Ever, ever, on he rushes,Leaves the towers' flame-tipp'd summits,Marble palaces, the offspringOf his fullness, far behind.
Earnestly answer'd the son:--"You are wrong, dear-mother, one day isUnlike another. The youth soon ripens into his manhood.Ofttimes he ripens better to action in silence than livingThat tumultuous noisy life which ruins so many.And though silent I have been, and am, a heart has been fashion'dInside my bosom, which hates whatever unfair and unjust is,And I am able right well to discriminate secular matters.Work moreover my arms and my feet has mightily strengthen'd.All that I tell you is true; I boldly venture to say so.And yet, mother, you blame me with reason; you've caught me employingWords that are only half true, and that serve to conceal my true feelings.For I must need confess, it is not the advent of dangerCalls me away from my father's house, nor a resolute purposeUseful to be to my country, and dreaded to be by the foeman.Words alone it was that I utter'd,--words only intendedThose deep feelings to hide, which within my breast are contending.And now leave me, my mother! For as in my bosom I cherishWishes that are but vain, my life will be to no purpose.For I know that the Unit who makes a self-sacrifice, onlyInjures himself, unless all endeavour the Whole to accomplish."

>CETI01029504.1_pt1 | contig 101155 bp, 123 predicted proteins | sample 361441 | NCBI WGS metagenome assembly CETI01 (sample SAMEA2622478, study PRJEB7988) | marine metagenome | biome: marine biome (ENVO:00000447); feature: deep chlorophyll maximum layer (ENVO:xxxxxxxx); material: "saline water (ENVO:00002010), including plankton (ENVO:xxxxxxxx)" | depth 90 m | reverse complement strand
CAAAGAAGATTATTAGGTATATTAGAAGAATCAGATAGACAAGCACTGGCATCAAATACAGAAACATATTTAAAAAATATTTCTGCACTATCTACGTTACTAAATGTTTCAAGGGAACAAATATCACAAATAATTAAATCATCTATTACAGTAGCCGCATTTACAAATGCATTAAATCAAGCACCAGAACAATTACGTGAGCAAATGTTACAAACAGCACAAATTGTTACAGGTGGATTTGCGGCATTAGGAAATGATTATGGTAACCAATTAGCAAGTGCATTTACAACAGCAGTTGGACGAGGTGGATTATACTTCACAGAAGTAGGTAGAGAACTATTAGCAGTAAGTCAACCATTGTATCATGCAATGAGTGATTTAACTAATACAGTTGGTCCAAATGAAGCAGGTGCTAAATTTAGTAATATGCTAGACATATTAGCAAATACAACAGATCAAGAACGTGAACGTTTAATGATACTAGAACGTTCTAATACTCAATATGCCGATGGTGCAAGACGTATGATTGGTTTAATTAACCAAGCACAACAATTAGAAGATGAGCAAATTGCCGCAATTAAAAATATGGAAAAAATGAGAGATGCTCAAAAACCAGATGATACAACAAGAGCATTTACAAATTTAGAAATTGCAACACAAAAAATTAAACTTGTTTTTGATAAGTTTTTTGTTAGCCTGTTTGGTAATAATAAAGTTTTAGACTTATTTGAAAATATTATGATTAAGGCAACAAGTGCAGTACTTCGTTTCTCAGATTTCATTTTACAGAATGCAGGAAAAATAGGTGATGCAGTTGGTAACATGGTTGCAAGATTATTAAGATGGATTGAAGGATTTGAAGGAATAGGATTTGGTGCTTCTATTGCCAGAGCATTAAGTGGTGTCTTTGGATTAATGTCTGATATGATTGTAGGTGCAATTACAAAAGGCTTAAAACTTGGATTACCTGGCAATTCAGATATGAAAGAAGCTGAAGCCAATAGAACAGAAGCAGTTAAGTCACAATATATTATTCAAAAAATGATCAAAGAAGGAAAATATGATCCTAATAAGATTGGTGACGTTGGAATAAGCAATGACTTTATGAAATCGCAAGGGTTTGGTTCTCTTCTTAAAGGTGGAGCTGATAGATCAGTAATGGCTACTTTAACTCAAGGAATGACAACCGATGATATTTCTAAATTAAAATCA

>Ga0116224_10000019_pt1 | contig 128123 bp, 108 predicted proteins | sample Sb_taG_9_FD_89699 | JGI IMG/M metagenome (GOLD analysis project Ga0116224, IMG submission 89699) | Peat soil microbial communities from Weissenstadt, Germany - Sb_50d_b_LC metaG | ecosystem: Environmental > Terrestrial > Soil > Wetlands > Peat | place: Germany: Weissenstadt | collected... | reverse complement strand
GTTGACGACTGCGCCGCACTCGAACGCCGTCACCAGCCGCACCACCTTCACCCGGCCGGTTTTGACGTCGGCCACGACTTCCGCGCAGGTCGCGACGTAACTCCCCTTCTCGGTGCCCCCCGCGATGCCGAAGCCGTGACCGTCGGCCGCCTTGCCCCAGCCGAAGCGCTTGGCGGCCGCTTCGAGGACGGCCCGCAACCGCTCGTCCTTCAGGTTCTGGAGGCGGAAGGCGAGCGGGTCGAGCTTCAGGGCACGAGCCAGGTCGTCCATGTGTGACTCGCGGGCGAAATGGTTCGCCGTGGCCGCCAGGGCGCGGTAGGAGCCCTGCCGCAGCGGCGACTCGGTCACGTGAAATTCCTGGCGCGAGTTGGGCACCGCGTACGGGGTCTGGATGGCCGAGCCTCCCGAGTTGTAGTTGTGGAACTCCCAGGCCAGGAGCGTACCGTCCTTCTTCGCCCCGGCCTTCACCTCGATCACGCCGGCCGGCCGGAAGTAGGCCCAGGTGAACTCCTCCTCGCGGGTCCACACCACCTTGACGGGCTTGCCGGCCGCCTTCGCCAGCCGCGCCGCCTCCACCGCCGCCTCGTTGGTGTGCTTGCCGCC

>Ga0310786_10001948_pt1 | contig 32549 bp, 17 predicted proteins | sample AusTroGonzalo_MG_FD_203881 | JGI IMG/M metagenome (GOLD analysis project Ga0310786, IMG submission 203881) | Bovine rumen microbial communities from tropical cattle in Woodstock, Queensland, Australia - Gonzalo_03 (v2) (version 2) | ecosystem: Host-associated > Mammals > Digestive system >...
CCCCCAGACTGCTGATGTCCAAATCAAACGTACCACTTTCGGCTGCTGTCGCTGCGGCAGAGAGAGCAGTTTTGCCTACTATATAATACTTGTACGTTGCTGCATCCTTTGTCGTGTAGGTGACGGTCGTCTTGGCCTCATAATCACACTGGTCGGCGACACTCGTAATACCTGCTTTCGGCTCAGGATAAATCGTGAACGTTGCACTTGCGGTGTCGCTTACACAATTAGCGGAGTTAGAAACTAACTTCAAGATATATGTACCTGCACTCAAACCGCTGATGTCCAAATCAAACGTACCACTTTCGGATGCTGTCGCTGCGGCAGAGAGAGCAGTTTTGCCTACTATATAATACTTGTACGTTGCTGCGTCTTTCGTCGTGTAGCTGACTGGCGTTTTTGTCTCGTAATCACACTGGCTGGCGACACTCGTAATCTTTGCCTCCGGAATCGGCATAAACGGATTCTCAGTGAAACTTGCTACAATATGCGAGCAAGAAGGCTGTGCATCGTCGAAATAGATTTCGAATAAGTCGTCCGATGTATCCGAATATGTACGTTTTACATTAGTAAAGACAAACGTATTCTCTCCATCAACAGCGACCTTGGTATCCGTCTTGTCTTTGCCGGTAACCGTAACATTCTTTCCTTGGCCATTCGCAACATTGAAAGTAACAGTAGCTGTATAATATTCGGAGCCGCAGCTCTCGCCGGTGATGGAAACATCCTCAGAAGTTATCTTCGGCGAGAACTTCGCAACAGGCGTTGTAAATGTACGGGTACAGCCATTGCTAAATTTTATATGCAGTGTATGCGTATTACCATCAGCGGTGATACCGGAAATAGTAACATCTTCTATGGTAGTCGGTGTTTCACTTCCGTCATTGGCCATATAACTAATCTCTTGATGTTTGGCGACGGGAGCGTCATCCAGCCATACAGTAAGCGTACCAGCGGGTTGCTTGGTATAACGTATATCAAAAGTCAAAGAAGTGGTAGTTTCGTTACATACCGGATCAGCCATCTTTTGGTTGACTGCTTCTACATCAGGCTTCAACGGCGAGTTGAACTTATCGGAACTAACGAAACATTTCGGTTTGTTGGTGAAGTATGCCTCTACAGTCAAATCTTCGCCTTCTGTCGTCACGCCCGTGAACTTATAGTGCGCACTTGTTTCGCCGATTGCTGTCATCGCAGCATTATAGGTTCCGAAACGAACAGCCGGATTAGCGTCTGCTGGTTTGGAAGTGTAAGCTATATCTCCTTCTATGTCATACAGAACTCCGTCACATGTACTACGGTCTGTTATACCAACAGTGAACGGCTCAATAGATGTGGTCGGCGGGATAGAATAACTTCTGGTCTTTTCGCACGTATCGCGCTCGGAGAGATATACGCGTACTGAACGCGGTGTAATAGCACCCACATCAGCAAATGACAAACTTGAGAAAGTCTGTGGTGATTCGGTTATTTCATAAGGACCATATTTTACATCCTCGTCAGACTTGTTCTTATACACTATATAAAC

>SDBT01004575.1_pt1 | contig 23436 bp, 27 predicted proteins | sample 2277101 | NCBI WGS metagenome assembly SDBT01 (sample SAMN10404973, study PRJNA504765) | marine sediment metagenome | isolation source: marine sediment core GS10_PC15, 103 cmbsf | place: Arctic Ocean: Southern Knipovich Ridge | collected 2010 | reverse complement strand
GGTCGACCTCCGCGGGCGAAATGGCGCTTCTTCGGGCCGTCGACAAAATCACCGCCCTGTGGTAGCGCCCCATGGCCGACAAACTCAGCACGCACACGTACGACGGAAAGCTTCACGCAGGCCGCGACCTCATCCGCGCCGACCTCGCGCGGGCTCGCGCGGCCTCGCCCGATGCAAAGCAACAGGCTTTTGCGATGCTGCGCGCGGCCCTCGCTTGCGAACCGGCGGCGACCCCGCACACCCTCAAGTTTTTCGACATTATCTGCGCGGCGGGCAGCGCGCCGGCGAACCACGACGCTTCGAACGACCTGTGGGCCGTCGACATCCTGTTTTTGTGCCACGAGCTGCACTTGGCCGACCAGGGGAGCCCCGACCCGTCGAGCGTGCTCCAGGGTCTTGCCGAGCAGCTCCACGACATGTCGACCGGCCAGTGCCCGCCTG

Mirror'd brightly far below.
How lov'st thou me!
Half timid next a Wolf doth creep,